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National Security Studies MA
Our unique National Security Studies MA enables participants to develop an in-depth understanding of UK and international national security practices. The course brings together security policy practitioners from the public and private sectors with postgraduate students interested in policy. Discussions focus on cross-governmental responses to security challenges related to key themes including strategy, resilience, cyber security, counter-terrorism, defence and foreign policy, and ethics and oversight in national security policy making. Participants will be given the opportunity to consider the subject from theoretical and practical policy perspectives before applying these lenses to some of the most pressing global issues in security policy. through case studies and coursework. The UK Government’s structures and mechanisms for cross-government and whole-of-system working in the national security field have evolved significantly since the 11 September 2001 terrorist attacks. The programme’s core module adopts a staged, thematic approach by addressing issues of structure, processes, tools, and application (case studies) to provide the basis for understanding the contemporary practice of national security strategy in many countries. First, students are provided with an introduction to the historical, conceptual and practical dimensions of the UK’s development of a comprehensive ‘national security approach’. Students become acquainted with the structures of national security by studying aspects of the national security architecture ranging from National Security Councils to strategic reviews, such as the recent UK Integrated Review of Security, Defence, Development and Foreign Policy. Participants will learn about why and how international governments must coordinate their national security activities even more coherently and effectively to better deliver cross-government and whole-of-system government outcomes, to address an ever growing range of security threats and a constantly changing international landscape. Second, students learn about various processes of national security, including defence strategy, counter-terrorism, risk management, intelligence and oversight. Participants examine the effectiveness of these processes: how successful have the security agencies of national governments been in tackling terrorism? What are the factors that undermine the relationship between intelligence assessment and policy? Is the UK’s National Risk Register (NRR) fit for purpose? Participants are empowered to think through these critical puzzles in the pursuit of national security. Third, students are introduced to a range of tools of national security, examining instruments such as sanctions, energy security, critical infrastructure, science and technology, and the role of the private sector. Participants develop a practical understanding of the challenges and opportunities for the instrumentalisation of national security, including whether there are any functions or sub-sectors of national security strategy that are so sensitive that they should never be conducted by the private sector, assessing the impact of unilateral sanctions on target states, evaluating the effectiveness of nuclear deterrence, and appraising the extent to which foreign investment in critical national infrastructure constitutes a national security issue. Finally, whilst an international and comparative approach is imbued across the programme, the final weeks of the course focus on an in-depth application of the themes studied on the course to case studies of different sizes, constitutions and political systems, including examples such as the U.S., China, Russia, India, Finland and Afghanistan. Participants learn to apply their knowledge to case studies. This comparative approach develops a more holistic understanding of how different states - with differing resources, public administration and economic systems - might safeguard their autonomy, build resilience and project influence. Altogether, the programme informs students about key national security themes, enabling them to critically analyse current and future developments in the field. Delivered by a team of academic experts with a background in security policy research and practice, it complements teaching with a series of guest presentations from former ministers and officials, MPs, and leading national security experts from around the world. The course will be adapted to incorporate current issues and events, but past cohorts have heard from former National Security Advisers, Intelligence Co-ordinators,senior defence officials, and more. Speakers on the course have included Professor Kori Schake, (former Deputy Head of the US State Department’s Policy Planning Staff and Director for Defense Strategy and Requirements in the National Security Council), Lord Peter Ricketts, GCMG, GCVO (formerly the first UK National Security Advisor), and Sir David Omand (formerly the first UK Security and Intelligence Coordinator and Director of the Government Communications Headquarters). Another key focus of the programme is to develop practical and transferable skills, including critical thinking, systematic approaches, policy analysis, and a greater understanding of international approaches and systems. Participants have gone on to work for NGOs, the FCO, the MOD, the Home Office, NATO, the UN or pursue careers in journalism, finance, academia, the diplomatic services, the armed forces and more. Recent posts held by our alumni include Threat Analyst, Director of Political Violence Forecasting, Research Advisor at NATO Defence College, and Research Analyst in the civil service. Classes are taught via a combination of weekly lectures and seminars. Lectures provide students with a concise and accessible introduction to the material covered in the module, as well as the opportunity to interact with the academic teaching staff and guest lecturers. Seminars provide students with opportunities to explore selected topics in more depth, in smaller groups, and under the guidance of a seminar lead. Several seminars will be used to pursue Problem-Based Learning scenarios, in which students collaborate in small syndicate groups to prepare a presentation for their wider seminar groups on subjects such as Intelligence and Oversight in different countries, and contemporary debates on American foreign policy. The first term culminates in a counter-terrorism simulation, led by a Visiting Professor from the National Security community, whilst the second term culminates in The King’s National Security Briefing - oral policy presentations in which each student pitches an idea to address a national security problem to a panel of distinguished policy practitioners. In previous years, these panels have included experts such as Sir Laurie Bristow KCMG (UK Ambassador to Afghanistan), Shashank Joshi (the Economist's defence editor), and Dr Camino Kavanagh (a member of the UN advisory support team to the Chairs of two UN negotiating processes relating to cyber/ICT and international security). Over the course of twenty weeks, participants will hear a range of perspectives on the strategic and operational aspects of national security and decision-making. In so doing, the MA programme in National Security Studies enables participants to understand and engage in contemporary debates about what constitutes an effective national security strategy and how it can be delivered.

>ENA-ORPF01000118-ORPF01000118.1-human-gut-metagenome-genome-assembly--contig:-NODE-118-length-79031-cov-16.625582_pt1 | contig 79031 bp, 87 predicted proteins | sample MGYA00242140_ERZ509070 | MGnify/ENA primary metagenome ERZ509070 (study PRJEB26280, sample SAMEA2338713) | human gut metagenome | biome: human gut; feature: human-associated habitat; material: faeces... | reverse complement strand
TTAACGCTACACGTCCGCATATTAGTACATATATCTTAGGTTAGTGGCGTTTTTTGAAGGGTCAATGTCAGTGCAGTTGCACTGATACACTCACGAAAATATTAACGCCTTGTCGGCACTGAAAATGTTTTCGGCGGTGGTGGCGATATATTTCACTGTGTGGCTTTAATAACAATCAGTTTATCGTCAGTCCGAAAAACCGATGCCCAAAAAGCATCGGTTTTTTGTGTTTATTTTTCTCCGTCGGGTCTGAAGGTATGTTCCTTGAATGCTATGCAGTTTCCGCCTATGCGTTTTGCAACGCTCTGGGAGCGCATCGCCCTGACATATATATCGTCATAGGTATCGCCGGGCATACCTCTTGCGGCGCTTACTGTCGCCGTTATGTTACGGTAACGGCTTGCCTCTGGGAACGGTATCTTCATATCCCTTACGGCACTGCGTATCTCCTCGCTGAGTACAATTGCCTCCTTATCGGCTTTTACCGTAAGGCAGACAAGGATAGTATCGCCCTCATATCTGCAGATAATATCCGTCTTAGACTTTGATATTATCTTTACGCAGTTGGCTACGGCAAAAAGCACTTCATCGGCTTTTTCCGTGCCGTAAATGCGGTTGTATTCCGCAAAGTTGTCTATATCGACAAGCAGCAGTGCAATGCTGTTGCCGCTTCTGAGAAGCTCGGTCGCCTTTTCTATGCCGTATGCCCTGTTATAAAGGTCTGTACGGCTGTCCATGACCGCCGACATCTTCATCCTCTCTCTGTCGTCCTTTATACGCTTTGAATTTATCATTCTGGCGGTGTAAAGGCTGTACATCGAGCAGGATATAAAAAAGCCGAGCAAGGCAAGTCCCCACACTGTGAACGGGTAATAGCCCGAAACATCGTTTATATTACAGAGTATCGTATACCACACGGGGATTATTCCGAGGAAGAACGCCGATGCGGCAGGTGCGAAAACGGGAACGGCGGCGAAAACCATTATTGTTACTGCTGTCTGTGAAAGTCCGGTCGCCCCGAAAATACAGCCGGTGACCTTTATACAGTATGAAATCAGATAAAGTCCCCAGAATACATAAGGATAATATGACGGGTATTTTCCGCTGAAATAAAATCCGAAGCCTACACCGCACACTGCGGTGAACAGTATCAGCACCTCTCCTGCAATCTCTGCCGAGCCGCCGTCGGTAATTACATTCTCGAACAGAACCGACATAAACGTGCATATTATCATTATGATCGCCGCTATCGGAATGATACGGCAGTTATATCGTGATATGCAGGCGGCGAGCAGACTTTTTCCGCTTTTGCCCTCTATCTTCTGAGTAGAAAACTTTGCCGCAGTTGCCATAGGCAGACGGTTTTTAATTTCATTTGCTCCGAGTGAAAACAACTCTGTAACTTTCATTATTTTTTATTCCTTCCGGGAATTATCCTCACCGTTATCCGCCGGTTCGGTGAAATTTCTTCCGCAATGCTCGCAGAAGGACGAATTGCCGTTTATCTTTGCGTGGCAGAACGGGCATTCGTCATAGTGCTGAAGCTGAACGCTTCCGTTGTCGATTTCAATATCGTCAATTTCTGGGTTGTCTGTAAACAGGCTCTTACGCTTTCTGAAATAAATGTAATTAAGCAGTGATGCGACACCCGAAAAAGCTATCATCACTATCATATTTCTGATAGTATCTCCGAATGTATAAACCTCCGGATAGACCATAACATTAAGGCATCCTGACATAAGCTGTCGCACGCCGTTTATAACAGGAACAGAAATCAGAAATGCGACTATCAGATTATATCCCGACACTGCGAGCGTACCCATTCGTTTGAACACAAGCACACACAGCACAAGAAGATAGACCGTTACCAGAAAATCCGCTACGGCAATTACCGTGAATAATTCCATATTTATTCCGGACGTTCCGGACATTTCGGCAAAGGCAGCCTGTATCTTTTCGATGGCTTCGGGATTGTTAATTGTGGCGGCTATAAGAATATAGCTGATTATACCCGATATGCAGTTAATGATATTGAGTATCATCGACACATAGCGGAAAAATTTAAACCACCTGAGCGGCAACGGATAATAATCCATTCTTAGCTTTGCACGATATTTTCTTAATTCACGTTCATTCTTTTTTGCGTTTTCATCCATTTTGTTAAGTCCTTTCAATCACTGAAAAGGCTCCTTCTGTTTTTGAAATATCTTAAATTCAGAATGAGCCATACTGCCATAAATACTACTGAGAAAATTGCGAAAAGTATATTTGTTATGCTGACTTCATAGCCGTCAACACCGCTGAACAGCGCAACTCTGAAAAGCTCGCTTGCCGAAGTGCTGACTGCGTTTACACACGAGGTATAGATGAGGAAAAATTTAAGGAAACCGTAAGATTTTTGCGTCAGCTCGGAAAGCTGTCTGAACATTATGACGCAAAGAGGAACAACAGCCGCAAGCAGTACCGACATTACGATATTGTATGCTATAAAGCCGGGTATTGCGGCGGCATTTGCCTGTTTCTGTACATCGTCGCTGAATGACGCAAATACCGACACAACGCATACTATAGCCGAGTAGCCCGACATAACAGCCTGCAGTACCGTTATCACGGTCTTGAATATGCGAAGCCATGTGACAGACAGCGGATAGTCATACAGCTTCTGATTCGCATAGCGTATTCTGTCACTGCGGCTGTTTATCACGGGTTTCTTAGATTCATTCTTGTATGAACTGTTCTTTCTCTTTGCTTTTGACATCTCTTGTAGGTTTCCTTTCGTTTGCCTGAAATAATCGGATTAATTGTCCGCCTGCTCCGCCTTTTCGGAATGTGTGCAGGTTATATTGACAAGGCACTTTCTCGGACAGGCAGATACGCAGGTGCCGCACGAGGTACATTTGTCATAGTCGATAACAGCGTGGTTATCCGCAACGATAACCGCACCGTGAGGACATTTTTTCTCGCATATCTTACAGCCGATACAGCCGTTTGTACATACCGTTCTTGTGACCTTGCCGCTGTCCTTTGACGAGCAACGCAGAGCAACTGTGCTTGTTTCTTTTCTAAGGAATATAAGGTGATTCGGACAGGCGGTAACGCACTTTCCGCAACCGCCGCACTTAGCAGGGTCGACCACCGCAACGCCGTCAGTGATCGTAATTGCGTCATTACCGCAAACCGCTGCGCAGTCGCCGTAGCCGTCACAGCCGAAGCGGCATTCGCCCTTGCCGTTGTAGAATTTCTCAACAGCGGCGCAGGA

- Transferable skills including the development of practical, policy-oriented insights into national security coordination and strategy.
- High level oral presentation and effective writing skills, developed through a programme of formative and summative exercises throughout the course.
- Development of strategic analysis and policy development skills. The course culminates in the King's National Security Briefing, when participants present their proposals to an elite panel of national security experts.
- Development of in-depth and critical analysis of national security, and familiarisation with the latest research in the discipline.
- A chance to network and connect with serving practitioners taking the core course, visiting academics, government ministers, diplomats and a wide range of experts from the field of national security.
- Students benefit from the unique central London location, enabling them to participate in a wide range of national security-related activities and events within and beyond King's, and to build their professional networks in the field.